KIT:  FreMs AerMacchi MB-339A
KIT #  0199/FC
PRICE: US$34.95
DECALS: Three different Italian examples, and one each for Peru, Argentina, Malaysia, and Dubai
REVIEW & PHOTOS BY: Andrew Abshier



In 1972, the Aeronautica Militare Italiana (AMI) awarded a contract to Aeronautica Macchi to develop a new jet trainer to replace the company's MB-326K trainers.  The resultant aircraft, the MB-339A, first flew in 1976 and entered service  with the AMI in 1979.  The type has enjoyed some export success, and can be found in the air arms of New Zealand, Eritrea, Dubai, Ghana, Nigeria, Peru, and Argentina.  MB-339As of the latter country were the first to see combat, and were instrumental in the sinking of the British frigate HMS Argonaut during the Falklands War.


This kit first came out in the summer of 1999 as a Frecce Tricolori MB-339A PAN display aircraft; for a preview of this boxing, see my preview elsewhere on this site.  The aircraft parts enclosed are exactly the same as those provided in the Frecce boxing, so this preview will cover the parts added for the trainer/light attack aircraft model.

As with the Frecce Tricolori MB-339A, molding is superb overall.  Underwing fuel tanks are carried over from the earlier kit.  The weapons/tip tanks sprue includes two styles of wing tanks--the more common teardrop shape, and the longer, cylindrical tanks carried on later deliveries to the Aeronautical Militare Italia (AMI), Eritrea, and New Zealand.  When I previewed the Frecce boxing, I bemoaned (slightly) the lack of tip tanks to build a Frecce aircraft in travel configuration--well, here they are in this boxing!    The Frecce Tricolori use the cylindrical tip tanks.

Armaments sprue included in the MB-339A kit.

In addition to the wing tanks, rocket pods are provided, with sharply defined openings for the rockets.  Shoulder-mounted cannon pods are also given.  The openings for the cannon barrels are wonderfully sharp, and into them are attached are solid brass, turned, HOLLOW-TIPPED cannon barrels!

The soon-to-be-famous turned cannon barrels!

The cockpit detail is excellent.  This boxing adds gunsights to both cockpits, which come in four pieces each.  About the only things the cockpits will need are harnesses for the ejection seats and throttle handles.

This kit has very few flaws.  The small wing fences outboard of the large wing fence are holdovers from the Frecce boxing; non-Frecce aircraft do not have these wing fences, so they will have to be removed.  That should take all of, oh, five minutes to do!   The other flaw (and I'm really reaching here) is that the tail antennas needed to make a New Zealand MB-339C are not included; they are square antennas, not unlike those on a Jaguar, and should be easy to fabricate for those wanting a Kiwi Macchi.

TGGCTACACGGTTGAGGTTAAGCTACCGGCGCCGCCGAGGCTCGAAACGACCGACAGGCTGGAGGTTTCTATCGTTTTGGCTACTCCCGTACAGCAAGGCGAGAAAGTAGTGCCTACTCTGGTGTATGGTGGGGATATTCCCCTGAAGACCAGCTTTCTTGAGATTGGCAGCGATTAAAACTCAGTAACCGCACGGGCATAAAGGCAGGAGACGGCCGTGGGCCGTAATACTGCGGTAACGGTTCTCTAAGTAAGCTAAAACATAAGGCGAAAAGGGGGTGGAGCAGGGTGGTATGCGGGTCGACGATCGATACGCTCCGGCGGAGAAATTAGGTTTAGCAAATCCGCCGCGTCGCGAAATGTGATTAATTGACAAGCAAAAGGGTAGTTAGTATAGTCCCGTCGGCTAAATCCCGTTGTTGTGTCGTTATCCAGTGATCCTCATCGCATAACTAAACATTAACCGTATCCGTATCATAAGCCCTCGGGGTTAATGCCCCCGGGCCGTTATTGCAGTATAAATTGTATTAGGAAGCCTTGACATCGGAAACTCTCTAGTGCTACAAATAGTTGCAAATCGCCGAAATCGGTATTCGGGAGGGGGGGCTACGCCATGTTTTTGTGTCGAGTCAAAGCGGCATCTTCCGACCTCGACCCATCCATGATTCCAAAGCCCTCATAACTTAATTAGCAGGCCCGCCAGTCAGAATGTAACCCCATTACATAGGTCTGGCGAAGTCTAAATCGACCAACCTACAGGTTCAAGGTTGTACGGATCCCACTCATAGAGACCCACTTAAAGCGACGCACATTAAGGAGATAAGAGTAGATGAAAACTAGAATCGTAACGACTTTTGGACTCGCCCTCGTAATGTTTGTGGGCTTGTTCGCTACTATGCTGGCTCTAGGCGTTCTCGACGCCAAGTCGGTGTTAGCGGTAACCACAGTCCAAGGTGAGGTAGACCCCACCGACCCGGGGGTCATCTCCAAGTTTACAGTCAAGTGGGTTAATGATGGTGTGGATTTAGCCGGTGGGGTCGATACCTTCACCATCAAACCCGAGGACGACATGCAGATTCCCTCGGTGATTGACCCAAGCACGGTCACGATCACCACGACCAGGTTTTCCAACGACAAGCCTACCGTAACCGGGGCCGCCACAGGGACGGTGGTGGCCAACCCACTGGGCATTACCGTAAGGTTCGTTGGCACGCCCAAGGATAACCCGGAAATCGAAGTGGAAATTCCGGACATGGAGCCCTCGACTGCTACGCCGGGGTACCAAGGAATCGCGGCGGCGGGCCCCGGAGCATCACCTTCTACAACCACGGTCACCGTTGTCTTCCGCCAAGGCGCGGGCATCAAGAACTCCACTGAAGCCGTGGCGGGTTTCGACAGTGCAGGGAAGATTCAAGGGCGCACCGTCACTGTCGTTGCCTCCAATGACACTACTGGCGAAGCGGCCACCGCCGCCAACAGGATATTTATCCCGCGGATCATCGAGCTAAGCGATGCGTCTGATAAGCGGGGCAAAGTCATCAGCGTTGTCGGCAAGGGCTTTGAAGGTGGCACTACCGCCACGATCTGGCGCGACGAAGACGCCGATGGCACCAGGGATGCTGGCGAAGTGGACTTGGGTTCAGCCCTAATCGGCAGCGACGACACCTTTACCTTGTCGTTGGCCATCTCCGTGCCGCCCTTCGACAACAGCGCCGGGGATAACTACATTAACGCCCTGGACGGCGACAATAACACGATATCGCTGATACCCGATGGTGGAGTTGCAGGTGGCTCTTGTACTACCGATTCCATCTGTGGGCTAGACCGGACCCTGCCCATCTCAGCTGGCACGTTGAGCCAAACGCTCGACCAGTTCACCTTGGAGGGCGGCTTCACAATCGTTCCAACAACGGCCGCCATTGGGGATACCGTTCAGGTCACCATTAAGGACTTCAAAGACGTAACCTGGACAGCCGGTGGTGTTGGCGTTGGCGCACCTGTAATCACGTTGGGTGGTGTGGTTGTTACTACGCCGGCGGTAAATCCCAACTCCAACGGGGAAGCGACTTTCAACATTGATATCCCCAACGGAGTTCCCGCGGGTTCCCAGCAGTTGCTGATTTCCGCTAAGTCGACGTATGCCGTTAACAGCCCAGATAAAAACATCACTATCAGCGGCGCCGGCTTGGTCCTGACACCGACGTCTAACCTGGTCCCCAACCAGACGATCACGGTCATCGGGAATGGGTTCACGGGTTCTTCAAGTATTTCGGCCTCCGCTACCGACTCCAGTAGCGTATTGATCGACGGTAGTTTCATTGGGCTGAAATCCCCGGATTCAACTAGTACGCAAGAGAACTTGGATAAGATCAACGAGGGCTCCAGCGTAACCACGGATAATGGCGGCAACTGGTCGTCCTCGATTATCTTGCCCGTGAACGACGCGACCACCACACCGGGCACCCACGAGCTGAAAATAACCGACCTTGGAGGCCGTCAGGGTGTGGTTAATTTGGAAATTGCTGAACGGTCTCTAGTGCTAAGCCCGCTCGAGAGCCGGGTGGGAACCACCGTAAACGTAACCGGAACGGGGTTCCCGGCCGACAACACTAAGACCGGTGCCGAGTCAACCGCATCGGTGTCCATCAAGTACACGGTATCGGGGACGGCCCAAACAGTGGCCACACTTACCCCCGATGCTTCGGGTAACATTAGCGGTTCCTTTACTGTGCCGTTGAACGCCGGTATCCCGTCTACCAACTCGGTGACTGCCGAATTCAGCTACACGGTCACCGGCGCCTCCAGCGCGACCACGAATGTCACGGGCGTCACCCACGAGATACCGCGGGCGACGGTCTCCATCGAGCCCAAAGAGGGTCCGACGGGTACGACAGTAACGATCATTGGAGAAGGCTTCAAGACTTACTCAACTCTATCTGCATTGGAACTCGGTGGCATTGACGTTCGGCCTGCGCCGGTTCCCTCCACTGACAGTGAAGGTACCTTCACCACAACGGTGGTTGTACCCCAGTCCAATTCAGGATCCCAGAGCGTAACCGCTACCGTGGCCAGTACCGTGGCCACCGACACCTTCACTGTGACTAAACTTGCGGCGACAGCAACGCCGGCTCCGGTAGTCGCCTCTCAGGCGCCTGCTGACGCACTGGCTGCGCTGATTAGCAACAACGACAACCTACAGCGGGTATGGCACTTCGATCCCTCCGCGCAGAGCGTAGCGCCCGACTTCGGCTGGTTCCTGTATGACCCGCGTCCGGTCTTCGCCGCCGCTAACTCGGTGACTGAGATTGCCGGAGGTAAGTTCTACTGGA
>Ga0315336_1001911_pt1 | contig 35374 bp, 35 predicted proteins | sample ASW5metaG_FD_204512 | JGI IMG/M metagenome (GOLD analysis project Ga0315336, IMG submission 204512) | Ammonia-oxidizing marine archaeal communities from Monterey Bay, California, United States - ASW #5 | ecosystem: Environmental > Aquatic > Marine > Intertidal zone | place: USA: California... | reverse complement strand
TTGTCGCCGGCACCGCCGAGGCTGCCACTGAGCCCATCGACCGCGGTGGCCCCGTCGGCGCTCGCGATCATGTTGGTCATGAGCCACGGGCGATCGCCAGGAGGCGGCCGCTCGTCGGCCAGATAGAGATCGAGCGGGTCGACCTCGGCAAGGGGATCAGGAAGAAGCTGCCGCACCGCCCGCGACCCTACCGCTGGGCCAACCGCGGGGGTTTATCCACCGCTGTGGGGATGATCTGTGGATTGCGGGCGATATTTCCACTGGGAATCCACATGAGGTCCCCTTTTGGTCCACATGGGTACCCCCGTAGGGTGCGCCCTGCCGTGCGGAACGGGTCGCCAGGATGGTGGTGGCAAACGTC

Dry fitting shows that this kit will practically fall out of the box assembled!  The only hard part looks like it will be putting together those tiny, four part gunsights.  The major components fit together as well or better as any comtemporary Tamiya kit, so no worries there!

The presentation of this kit shows a great deal of class.  FreMs can teach Revell-Monogram a thing or two about flip-top boxes; theirs is a heavy fiberboard affair with profiles of two of the decal options on the side and a full-size photo of the decal sheet underneath!  The instructions are well drawn, well thought out, and very clear; they are printed on heavy paper, almost card stock in feel.  Painting and decaling instructions for the seven aircraft options are given on a seperate sheet, which includes a full page of FS595 matches for each color given; FreMs wisely did not match colors to any one paint brand.


The decal sheet includes markings for seven aircraft, as follows:

1.  61st Brigata Aerea, AMI: overall ghost gray with dayglo orange striping on the tip tanks.  This is the only box scheme that uses the later cylindrical style tip tanks.
2.  Scuola Volo Basico (Basic Flight School), AMI:  Green and medium gray camoflage over light gray with dayglo orange on the wingtips and outer tip tank faces.
3.  Reparto Sperimentale Volo (Flight Test), AMI: White and orange trainer scheme.
4.  4th Escuadra AeroNaval, Argentine Navy: This is ship 4-A-115 flown by Teniente de Naval Owen Crippa on the attack of the HMS Argonaut during the Falklands War of 1982, where he scored the lethal hits.  The scheme is from after the attack, including a ship "kill" marking on the nose.  Camoflage is green and tan over white.
5.  Maylasian Air Force:  This has green and tan camoflage over light gray with dayglo orange tip tanks.
6.  Fuerza Aerea del Peru: Tricolor camoflage of green, dark green, and brown over light gray.
7.  Dubai Air Force: Brown and Gray camoflage over light blue.

The decal sheet is superbly printed with loads of sharp detail, as seen on this view of the AMI 75th anniversary logo, carried on the Scheme 1 aircraft:

There's even a group of "Remove Before Flight" tags, and rescue markings in the language (yes, it's readable) of each nation given.  Amazing!  The decal film looks thin and workable, so decals should go on nicely.


This kit begs the hoary old kit review cliche: the hardest part of building this model will be deciding what markings to use!    In my opinion, this is the finest kit of a contemporary military aircraft that I have ever seen.
These kits are, fortunately, being priced lower than they were before, and at $30.00, you'll get practically everything you need to make a stunning Macchi.

With any luck at all, this FreMs kit will set the standard for all contemporary jet kits to follow.  My congratulations to FreMs for a job well done!


Scale Aircraft Modeling International Vol. 5, Issue 7: extremely useful article containing profile
drawings of the MB-339 plus drawings that illustrate variant differences.   The profiles include a number of the aircraft depicted on this sheet.